3. Absolute Madness: Times Square
As the eighth most photographed landmark in the world according to Condé Nest Traveller, Times Square is loved and hated by millions. For Kerouac, Times Square was a place of existential reckoning. When writing On The Road — a novel loosely based on his friendship with Neal Cassady — he placed Sal Paradise, the main character, in the middle of the illuminated square.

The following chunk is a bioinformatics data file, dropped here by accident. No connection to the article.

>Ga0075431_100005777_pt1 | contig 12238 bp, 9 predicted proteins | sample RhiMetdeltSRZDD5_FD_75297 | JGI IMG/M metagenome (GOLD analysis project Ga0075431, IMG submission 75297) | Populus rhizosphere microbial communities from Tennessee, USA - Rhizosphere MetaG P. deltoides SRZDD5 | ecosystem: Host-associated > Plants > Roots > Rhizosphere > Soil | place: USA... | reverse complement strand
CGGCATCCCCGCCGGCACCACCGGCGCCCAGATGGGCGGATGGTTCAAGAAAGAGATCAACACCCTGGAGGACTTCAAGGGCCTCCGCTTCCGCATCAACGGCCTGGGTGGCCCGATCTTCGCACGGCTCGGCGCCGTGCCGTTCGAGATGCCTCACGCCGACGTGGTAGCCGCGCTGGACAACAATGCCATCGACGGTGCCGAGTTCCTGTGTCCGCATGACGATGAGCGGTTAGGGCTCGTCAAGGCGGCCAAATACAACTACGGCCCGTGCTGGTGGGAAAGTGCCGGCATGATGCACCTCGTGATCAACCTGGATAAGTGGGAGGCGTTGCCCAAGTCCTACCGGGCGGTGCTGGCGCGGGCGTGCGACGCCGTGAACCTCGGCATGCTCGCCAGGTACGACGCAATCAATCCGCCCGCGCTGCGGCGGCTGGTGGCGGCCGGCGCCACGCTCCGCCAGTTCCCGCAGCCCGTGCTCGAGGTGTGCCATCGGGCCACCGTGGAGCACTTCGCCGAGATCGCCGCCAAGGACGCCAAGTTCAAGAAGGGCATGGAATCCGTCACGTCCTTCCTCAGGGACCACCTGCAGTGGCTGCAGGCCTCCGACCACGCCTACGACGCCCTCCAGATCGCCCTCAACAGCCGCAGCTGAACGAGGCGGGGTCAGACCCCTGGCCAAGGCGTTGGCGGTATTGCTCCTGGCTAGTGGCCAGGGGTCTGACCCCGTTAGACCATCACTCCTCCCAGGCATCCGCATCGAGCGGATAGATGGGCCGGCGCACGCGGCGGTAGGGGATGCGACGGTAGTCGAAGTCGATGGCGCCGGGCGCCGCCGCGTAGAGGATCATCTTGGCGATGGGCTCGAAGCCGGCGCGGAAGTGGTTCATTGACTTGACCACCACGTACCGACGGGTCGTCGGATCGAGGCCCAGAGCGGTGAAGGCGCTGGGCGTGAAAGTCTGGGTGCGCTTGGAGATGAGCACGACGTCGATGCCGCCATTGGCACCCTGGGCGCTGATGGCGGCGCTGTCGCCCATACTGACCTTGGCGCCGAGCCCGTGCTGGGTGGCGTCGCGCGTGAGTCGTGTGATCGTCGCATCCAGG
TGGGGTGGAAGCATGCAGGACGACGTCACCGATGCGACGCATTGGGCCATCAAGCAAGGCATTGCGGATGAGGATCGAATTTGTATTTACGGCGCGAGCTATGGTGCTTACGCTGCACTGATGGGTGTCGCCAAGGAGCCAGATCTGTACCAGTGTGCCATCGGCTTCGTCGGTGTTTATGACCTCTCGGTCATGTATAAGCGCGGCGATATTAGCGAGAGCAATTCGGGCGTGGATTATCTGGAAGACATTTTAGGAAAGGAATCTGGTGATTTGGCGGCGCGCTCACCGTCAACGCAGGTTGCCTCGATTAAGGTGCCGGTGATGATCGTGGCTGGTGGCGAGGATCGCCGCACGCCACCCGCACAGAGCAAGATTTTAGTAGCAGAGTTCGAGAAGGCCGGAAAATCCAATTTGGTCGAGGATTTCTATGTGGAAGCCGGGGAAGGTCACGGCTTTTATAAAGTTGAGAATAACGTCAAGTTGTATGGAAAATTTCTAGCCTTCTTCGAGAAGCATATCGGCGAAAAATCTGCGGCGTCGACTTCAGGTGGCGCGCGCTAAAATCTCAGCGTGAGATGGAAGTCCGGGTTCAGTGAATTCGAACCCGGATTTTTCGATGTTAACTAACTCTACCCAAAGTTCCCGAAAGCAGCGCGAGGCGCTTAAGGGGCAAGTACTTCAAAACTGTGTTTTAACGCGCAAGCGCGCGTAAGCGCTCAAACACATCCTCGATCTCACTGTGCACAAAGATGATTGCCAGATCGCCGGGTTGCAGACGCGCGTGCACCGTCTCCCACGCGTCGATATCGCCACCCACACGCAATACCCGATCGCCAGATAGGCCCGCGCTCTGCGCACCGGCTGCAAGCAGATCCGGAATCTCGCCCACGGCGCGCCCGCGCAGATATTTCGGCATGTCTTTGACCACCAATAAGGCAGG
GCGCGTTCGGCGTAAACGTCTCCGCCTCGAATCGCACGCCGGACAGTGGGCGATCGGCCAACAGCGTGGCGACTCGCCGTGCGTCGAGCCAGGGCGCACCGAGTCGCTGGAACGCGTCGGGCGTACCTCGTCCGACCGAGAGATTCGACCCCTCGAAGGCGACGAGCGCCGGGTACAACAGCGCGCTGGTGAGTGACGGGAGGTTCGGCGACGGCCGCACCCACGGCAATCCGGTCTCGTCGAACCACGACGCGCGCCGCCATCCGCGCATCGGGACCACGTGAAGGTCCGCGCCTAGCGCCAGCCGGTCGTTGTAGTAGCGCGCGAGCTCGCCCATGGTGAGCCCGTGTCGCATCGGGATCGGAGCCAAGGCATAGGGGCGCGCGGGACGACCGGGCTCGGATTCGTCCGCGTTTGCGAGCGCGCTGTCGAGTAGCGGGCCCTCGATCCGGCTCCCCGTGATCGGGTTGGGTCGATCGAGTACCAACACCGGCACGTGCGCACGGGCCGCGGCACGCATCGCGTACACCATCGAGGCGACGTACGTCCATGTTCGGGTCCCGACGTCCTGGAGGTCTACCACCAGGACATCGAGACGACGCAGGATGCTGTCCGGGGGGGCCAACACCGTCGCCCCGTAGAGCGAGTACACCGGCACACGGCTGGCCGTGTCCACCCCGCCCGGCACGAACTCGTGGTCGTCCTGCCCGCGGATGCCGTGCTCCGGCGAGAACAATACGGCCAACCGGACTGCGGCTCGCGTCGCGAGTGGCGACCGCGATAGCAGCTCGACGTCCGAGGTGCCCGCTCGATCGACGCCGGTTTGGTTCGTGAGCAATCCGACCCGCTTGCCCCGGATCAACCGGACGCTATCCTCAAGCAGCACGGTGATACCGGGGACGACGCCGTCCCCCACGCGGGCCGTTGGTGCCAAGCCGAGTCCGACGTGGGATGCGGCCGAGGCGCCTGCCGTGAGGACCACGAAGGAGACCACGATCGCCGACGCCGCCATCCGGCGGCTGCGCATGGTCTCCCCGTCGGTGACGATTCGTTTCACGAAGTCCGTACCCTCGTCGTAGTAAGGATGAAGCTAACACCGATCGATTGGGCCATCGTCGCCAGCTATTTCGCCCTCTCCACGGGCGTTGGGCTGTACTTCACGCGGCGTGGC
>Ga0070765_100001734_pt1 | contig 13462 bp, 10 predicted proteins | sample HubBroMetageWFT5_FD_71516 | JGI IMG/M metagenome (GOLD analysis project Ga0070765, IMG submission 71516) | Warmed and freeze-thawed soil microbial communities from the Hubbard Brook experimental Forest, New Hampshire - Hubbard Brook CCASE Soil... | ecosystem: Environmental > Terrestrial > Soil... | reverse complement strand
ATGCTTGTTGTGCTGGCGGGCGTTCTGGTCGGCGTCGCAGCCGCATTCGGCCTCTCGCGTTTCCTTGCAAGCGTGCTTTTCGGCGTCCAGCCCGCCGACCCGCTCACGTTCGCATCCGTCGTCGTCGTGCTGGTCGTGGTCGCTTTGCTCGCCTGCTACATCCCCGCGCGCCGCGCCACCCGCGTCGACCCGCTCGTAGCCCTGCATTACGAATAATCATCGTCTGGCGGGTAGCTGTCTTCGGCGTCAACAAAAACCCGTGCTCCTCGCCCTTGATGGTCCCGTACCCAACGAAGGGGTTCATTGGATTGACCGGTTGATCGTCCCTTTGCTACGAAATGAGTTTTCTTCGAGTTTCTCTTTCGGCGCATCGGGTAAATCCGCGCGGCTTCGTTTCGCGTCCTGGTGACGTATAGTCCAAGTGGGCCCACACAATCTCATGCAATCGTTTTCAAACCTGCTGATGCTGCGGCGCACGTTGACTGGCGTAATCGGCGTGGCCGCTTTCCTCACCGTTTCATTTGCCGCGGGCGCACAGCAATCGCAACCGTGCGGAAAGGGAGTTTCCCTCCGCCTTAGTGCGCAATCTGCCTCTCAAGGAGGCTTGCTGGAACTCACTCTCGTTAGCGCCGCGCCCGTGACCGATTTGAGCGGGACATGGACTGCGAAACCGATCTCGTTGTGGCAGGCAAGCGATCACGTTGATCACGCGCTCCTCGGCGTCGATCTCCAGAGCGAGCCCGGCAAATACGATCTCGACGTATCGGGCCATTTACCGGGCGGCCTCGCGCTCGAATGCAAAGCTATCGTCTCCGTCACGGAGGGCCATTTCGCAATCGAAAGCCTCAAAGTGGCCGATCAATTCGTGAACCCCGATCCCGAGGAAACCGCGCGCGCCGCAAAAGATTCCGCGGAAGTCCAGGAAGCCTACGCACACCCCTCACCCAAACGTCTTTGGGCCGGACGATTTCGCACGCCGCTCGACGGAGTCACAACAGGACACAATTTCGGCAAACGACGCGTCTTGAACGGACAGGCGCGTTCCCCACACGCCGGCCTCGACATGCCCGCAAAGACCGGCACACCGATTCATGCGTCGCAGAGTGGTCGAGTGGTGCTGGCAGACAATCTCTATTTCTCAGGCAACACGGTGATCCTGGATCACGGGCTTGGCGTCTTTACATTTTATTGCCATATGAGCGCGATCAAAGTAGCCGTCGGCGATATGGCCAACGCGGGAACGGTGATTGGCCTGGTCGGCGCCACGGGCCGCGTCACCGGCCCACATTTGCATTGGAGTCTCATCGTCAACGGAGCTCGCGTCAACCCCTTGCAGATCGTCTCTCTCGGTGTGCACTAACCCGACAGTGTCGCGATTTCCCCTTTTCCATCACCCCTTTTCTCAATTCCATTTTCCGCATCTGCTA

It seems that all who travel to New York end up in Times Square at some point. Kerouac wrote, “Suddenly I found myself on Times Square. I had traveled eight thousand miles around the American continent and I was back on Times Square; and right in the middle of a rush hour, too, seeing with my innocent road-eyes the absolute madness and fantastic hoorair of New York with its millions and millions hustling forever for a buck among themselves, the mad dream––grabbing, taking, giving, sighing, dying, just so they could be buried in those awful cemetery cities beyond Long Island City. The high towers of the land — the other end of the land, the place where Paper America is born.”